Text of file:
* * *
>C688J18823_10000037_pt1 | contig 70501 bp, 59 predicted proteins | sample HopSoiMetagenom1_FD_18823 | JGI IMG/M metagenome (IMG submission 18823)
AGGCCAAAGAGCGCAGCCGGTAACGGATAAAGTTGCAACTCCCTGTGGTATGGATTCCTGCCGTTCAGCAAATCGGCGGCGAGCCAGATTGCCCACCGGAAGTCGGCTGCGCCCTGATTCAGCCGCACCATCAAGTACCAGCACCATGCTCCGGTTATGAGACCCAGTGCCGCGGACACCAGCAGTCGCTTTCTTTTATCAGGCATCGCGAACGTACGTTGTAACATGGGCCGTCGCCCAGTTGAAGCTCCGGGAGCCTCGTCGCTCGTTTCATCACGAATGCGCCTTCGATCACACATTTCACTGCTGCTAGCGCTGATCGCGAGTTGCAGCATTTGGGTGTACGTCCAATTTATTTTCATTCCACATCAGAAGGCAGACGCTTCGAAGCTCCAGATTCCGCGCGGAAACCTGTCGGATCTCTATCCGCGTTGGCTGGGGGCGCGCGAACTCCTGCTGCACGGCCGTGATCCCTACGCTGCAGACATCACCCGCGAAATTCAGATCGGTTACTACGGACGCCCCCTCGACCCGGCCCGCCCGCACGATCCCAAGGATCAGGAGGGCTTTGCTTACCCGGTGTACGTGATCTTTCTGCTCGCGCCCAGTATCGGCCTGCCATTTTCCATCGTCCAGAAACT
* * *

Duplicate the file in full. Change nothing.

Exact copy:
>C688J18823_10000037_pt1 | contig 70501 bp, 59 predicted proteins | sample HopSoiMetagenom1_FD_18823 | JGI IMG/M metagenome (IMG submission 18823)
AGGCCAAAGAGCGCAGCCGGTAACGGATAAAGTTGCAACTCCCTGTGGTATGGATTCCTGCCGTTCAGCAAATCGGCGGCGAGCCAGATTGCCCACCGGAAGTCGGCTGCGCCCTGATTCAGCCGCACCATCAAGTACCAGCACCATGCTCCGGTTATGAGACCCAGTGCCGCGGACACCAGCAGTCGCTTTCTTTTATCAGGCATCGCGAACGTACGTTGTAACATGGGCCGTCGCCCAGTTGAAGCTCCGGGAGCCTCGTCGCTCGTTTCATCACGAATGCGCCTTCGATCACACATTTCACTGCTGCTAGCGCTGATCGCGAGTTGCAGCATTTGGGTGTACGTCCAATTTATTTTCATTCCACATCAGAAGGCAGACGCTTCGAAGCTCCAGATTCCGCGCGGAAACCTGTCGGATCTCTATCCGCGTTGGCTGGGGGCGCGCGAACTCCTGCTGCACGGCCGTGATCCCTACGCTGCAGACATCACCCGCGAAATTCAGATCGGTTACTACGGACGCCCCCTCGACCCGGCCCGCCCGCACGATCCCAAGGATCAGGAGGGCTTTGCTTACCCGGTGTACGTGATCTTTCTGCTCGCGCCCAGTATCGGCCTGCCATTTTCCATCGTCCAGAAACT